[0047] These regions may be processed into a description (the shape description) that describes the shape, colour, position, visual priority, and any other aspect, of the regions, in a compact manner. This description is processed to provide feature information, where a feature is an observable characteristic of the image. This information may include any of the following: the sign of the intensity gradient of the feature (i.e., whether the contour represents the perimeter of a filled region or a hole), the average intensity of the feature, and the ‘importance’ of the feature, as represented by this contour.

[0048] In a preferred embodiment, the perimeters of the regions are found, unique labels assigned to each contour, and each labelled contour processed into a list of coordinates. For each of the max_levels image levels, and for each contour within that level it is established whether the contour represents a boundary or a hole using a scan-line parity-check routine (Theo Pavlidis “Algorithms for Graphics and Image Processing”, Springer-Verlag, P.174). Then a grey-scale intensity is estimated and assigned to this contour by averaging the grey-scale intensities around the contour.

[0049] Finally, the contours are grouped into features by sorting the contours into families of related contours, and each feature is assigned a perceptual significance computed from the intensity gradient of the feature. Also, each contour within the feature is individually assigned a perceptual significance computed from the intensity gradient in the local of the contour. Quality labels are then derived from the values of perceptual significance for both the contours and features in order to enable detection of position in a quality hierarchy.

[0050] The contour coordinates may be sorted in order to put the coordinates in pixel adjacency order in order that, in the fitting step, the correct curves are modeled.

[0051] In the preferred embodiment of this aspect of the invention, the contour is split into a set of simplified curves that are single-valued functions of the independent variable x, i.e., the curves do not double-back on themselves, so a point with ordinate x is adjacent to a point with ordinate x+1.

[0052] Parametric curves may then be fitted to the contours.

[0053] In a preferred embodiment, a piecewise cubic Bezier curve fitting algorithm is used as described in: Andrew S. Glassier (ed), Graphics Gems Volume 1, P612, “An Algorithm for Automatically Fitting Digitised Curves”. The cures are priority-ordered to form a list of graphics instructions in a vector graphics format that allow a representation of the original image to be reconstructed at a client device.

[0054] For each level, starting with the lowest and for each contour representing a filled region, the curve is written to file in SVG format. Then, for each level starting with the highest, and for each contour representing a hole, the curve written to file in SVG format. This procedure adapts the well-known “painters algorithm” in order to obtain the correct visual priority for the regions. The SVG client renders the regions in the order in which they are written in the file: by rendering regions of increasing intensity order “back-to-front” and then rendering regions of decreasing intensity order “front-to-back” the desired approximation to the input image is reconstructed.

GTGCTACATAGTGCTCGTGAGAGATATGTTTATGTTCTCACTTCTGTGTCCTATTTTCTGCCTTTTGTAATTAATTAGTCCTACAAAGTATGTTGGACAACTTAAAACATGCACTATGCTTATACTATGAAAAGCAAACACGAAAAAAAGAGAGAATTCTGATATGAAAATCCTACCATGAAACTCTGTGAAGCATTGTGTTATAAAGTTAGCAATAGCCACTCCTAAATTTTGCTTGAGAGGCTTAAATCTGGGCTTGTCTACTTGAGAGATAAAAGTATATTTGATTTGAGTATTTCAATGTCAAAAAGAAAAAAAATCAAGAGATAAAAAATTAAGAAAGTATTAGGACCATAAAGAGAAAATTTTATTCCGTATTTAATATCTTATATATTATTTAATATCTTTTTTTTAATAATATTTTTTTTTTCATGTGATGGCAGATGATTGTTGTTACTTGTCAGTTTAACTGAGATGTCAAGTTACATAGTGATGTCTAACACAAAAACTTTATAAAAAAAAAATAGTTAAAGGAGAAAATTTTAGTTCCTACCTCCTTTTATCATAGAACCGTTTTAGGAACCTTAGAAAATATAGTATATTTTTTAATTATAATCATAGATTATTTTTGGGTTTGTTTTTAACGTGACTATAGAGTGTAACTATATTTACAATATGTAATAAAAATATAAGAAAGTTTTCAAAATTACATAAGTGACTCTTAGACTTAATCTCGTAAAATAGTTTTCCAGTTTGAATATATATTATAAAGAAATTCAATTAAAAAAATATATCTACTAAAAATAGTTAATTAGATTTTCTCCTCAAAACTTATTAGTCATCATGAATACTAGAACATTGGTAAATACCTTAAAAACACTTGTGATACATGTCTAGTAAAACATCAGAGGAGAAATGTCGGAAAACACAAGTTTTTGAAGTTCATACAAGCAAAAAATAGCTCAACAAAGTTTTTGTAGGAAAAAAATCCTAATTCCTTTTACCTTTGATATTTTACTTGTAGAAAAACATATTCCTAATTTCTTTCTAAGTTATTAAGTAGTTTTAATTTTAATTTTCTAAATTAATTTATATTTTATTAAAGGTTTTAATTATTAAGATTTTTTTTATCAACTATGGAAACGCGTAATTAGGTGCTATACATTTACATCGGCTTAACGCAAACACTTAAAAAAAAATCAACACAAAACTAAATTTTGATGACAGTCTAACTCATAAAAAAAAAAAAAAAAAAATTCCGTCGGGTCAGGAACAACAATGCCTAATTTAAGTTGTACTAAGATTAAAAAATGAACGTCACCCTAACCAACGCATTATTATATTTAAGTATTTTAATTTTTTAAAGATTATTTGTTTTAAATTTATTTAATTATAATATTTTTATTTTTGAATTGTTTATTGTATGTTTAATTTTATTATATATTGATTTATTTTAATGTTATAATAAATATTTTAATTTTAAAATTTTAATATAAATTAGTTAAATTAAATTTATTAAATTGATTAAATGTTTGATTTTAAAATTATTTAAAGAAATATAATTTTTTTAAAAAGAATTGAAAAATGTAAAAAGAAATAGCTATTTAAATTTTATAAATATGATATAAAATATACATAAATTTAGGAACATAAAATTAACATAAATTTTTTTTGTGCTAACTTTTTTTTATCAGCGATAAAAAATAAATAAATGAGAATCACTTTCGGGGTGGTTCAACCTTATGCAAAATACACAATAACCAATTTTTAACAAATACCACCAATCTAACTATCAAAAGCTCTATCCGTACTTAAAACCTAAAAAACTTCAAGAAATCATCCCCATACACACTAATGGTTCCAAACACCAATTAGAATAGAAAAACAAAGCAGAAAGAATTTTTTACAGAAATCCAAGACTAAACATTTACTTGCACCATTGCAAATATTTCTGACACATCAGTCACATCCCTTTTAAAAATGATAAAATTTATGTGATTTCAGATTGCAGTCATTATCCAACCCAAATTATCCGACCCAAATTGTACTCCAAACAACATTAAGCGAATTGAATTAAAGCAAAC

[0055] The region description may be transmitted to a client which decodes and reconstructs the video frames to a “base” quality level. A second encoding algorithm is then employed to generate enhancement information that improves the quality of the reconstructed image.

[0056] In a preferred embodiment, the segmented and vectorised image is reconstituted at the encoder at a resolution equivalent to the “root” quadrant of a quadtree decomposition. This is used as an approximation to, or predictor for, the true root data values. The encoder subtracts the predicted, from the true root quadrant, encodes the difference using a entropy encoding scheme, and transmits the result. The decoder performs the inverse function, adding the root difference to the reconstructed root, and using this as the start point in the inverse transform.

Referenced by
Citing PatentFiling datePublication dateApplicantTitle
US7212670 *May 3, 2002May 1, 2007Imagetree Corp.Method of feature identification and analysis
US7639842Mar 23, 2007Dec 29, 2009Imagetree Corp.Remote sensing and probabilistic sampling based forest inventory method
US8243812Jul 15, 2009Aug 14, 2012Microsoft CorporationBarbell lifting for wavelet coding
WO2003094109A2 *May 2, 2003Nov 13, 2003Internat Hardwood Resources InMethod od feature identification and analysis
Classifications
U.S. Classification382/243, 375/E07.072, 375/E07.09, 375/E07.04, 375/E07.079, 382/240, 375/E07.168, 375/E07.051, 375/E07.081, 375/E07.092, 375/E07.078
International ClassificationH04N7/26, H03M7/30, G06T9/20, H04N7/30
Cooperative ClassificationH04N19/00206, H04N19/00436, H04N19/00818, H04N19/00418, H04N19/00006, H04N19/00842, G06T9/20, G06T9/00, H04N19/0046, H04N19/00424
European ClassificationH04N7/26E6, H04N7/26J14S, H04N7/26H30H6, H04N7/26J2, G06T9/20, H04N7/26H30, H04N7/26A6R, H04N7/26E2, H04N7/26J14, H04N7/26H30C
Legal Events
DateCodeEventDescription
Jan 2, 2004ASAssignment
Owner name: INTERNET PRO VIDEO LIMITED, UNITED KINGDOM
Free format text: ASSIGNMENT OF ASSIGNORS INTEREST;ASSIGNOR:KING, TONY RICHARD;REEL/FRAME:014957/0086
Effective date: 20030908